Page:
Job Gains at U.S. Factories Show Manufacturers Are Driving the Expansion

American factories added the most jobs in a year as they stayed at the forefront of the expansion, boosting employment opportunities in the rest of the economy.

Manufacturing payrolls increased 50,000 last month, exceeding the most optimistic forecast in a Bloomberg News survey and capping the largest two-year gain since 1985, Labor Department figures released today showed. Total employment across the economy jumped 243,000 in January as the jobless rate unexpectedly dropped to 8.3 percent.

“Most companies that I talk to are increasing, even if just a little, with one or two employees,” Rachael Lewington, owner of a Premier Placements, a manufacturing staffing firm based in Cooper City, Florida, said today in a telephone interview. “Positions that have been put on hold have become available. I’m getting a lot of calls with regard to sales people. That’s an indicator that they see growth.”

The gains at producers may continue as factory employees last month put in their longest workweek in 14 years, while overtime jumped to the highest since March 2007. Inventory rebuilding at the end of 2011 is driving orders at the same time companies replace equipment and demand for automobiles rises.

The number of factory workers in January climbed to 11.9 million, the most since May 2009. Assembly-line workers put in an average 41.9 hours of work each week last month, compared with 34.5 for all U.S. workers.

The median estimate for January factory payrolls called for a 12,000 gain, and projections of 23 economists surveyed by Bloomberg ranged tom 9,000 to 25,000.

Industrial Production

John Ryding at RDQ Economics is among those who said the increase in factory hours “points to a very robust industrial production report for January.” The Federal Reserve releases figures on output at factories, mines and utilities on Feb. 15. December production at factories climbed 0.9 percent, the most in a year.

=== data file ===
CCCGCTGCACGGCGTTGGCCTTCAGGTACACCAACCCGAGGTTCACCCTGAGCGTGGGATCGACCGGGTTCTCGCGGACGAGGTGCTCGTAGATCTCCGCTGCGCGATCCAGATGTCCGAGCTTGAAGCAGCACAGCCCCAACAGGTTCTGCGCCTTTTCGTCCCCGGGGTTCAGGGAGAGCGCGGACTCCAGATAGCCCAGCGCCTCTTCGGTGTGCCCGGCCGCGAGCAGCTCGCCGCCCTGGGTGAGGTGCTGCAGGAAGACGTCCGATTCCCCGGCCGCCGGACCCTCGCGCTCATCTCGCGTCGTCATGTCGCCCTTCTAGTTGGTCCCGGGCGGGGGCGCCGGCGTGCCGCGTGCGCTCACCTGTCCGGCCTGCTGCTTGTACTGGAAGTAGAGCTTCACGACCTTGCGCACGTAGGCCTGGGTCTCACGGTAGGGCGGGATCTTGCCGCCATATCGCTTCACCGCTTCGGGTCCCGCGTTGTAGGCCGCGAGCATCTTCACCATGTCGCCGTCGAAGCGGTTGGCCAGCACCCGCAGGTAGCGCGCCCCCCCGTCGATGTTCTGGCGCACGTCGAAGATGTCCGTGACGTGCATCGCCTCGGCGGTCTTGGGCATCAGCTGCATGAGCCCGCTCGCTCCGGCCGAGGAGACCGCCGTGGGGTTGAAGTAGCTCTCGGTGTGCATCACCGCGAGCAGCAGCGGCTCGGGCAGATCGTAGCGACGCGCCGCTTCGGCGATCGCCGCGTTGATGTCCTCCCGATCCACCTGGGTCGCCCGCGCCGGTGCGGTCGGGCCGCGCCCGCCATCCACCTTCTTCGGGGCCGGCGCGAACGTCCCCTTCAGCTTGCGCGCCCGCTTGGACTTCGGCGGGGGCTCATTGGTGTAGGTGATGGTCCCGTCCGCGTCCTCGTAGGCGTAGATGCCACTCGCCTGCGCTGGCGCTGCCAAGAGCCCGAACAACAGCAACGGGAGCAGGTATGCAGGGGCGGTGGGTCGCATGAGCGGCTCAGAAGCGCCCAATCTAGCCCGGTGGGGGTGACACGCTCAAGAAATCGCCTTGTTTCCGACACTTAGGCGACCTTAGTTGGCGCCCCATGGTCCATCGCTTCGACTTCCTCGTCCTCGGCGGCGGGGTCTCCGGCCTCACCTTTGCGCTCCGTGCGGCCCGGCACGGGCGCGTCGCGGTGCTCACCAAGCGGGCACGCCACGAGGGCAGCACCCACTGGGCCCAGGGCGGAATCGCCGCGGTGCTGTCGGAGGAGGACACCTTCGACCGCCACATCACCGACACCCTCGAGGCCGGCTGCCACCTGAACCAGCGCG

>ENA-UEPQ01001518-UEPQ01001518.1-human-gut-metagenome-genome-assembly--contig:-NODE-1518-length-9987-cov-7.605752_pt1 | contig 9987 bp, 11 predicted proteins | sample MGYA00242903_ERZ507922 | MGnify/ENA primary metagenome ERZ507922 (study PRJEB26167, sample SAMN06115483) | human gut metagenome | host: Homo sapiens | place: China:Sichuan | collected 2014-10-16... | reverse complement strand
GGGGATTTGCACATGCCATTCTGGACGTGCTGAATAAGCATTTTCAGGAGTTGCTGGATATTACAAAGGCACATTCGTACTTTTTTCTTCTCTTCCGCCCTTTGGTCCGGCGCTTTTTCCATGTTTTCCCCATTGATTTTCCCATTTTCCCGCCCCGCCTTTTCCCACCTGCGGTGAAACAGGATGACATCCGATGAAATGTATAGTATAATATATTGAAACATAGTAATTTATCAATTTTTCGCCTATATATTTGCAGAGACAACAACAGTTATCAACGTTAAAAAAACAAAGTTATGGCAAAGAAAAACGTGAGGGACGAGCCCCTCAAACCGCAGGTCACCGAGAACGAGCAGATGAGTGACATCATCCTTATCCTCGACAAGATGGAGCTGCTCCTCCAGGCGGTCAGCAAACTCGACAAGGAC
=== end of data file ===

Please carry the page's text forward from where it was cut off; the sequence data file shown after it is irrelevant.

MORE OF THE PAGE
“For at least the last three weeks, we’ve felt very good about the demand,” Thomas Kadien, senior vice president of consumer packaging at Memphis, Tennessee-based International Paper Co. (IP), the world’s largest maker of corrugated packaging, said yesterday on a conference call. “For at least the last three weeks, we’ve felt very good about the demand. From a North American perspective, the softness is behind us, and we feel much better about the first quarter.”

Since reaching a post-World War II low of 11.46 million at the start of 2010, manufacturers have added 404,000 workers to their payrolls.

More Hiring

“With hours extending, productivity could cool off a bit in manufacturing and that would beget more hiring,” said John Herrmann, president of Summit, New Jersey-based Herrmann Forecasting LLC. “That would be a very strong signal for the underlying economy.”

Peoria, Illinois-based Caterpillar Inc. (CAT), the world’s biggest maker of earthmoving equipment, plans to hire more workers this year as it expands facilities, including in Victoria, Texas, and Winston-Salem, North Carolina, Chief Financial Officer Edward Rapp said yesterday.

“Those are the things that will lead to employment growth here,” Rapp said in an interview with Betty Liu on Bloomberg Television’s “In the Loop.”

Cars and light trucks sold at a 14.1 million annual rate last month, according to industry data. Excluding a surge in August 2009 that reflected the government’s “cars-for- clunkers” program, it was the strongest month since May 2008.

The increase in overall payrolls was broad-based, with construction, temporary help agencies, accounting firms, restaurants and retailers stepping up hiring along with factories. The 8.3 percent unemployment rate is the lowest since February 2009.

To contact the reporter on this story: Timothy R. Homan in Washington at thoman1@bloomberg.net

To contact the editor responsible for this story: Christopher Wellisz in Washington at cwellisz@bloomberg.net

Press spacebar to pause and continue. Press esc to stop.

Bloomberg reserves the right to remove comments but is under no obligation to do so, or to explain individual moderation decisions.

Please enable JavaScript to view the comments powered by Disqus.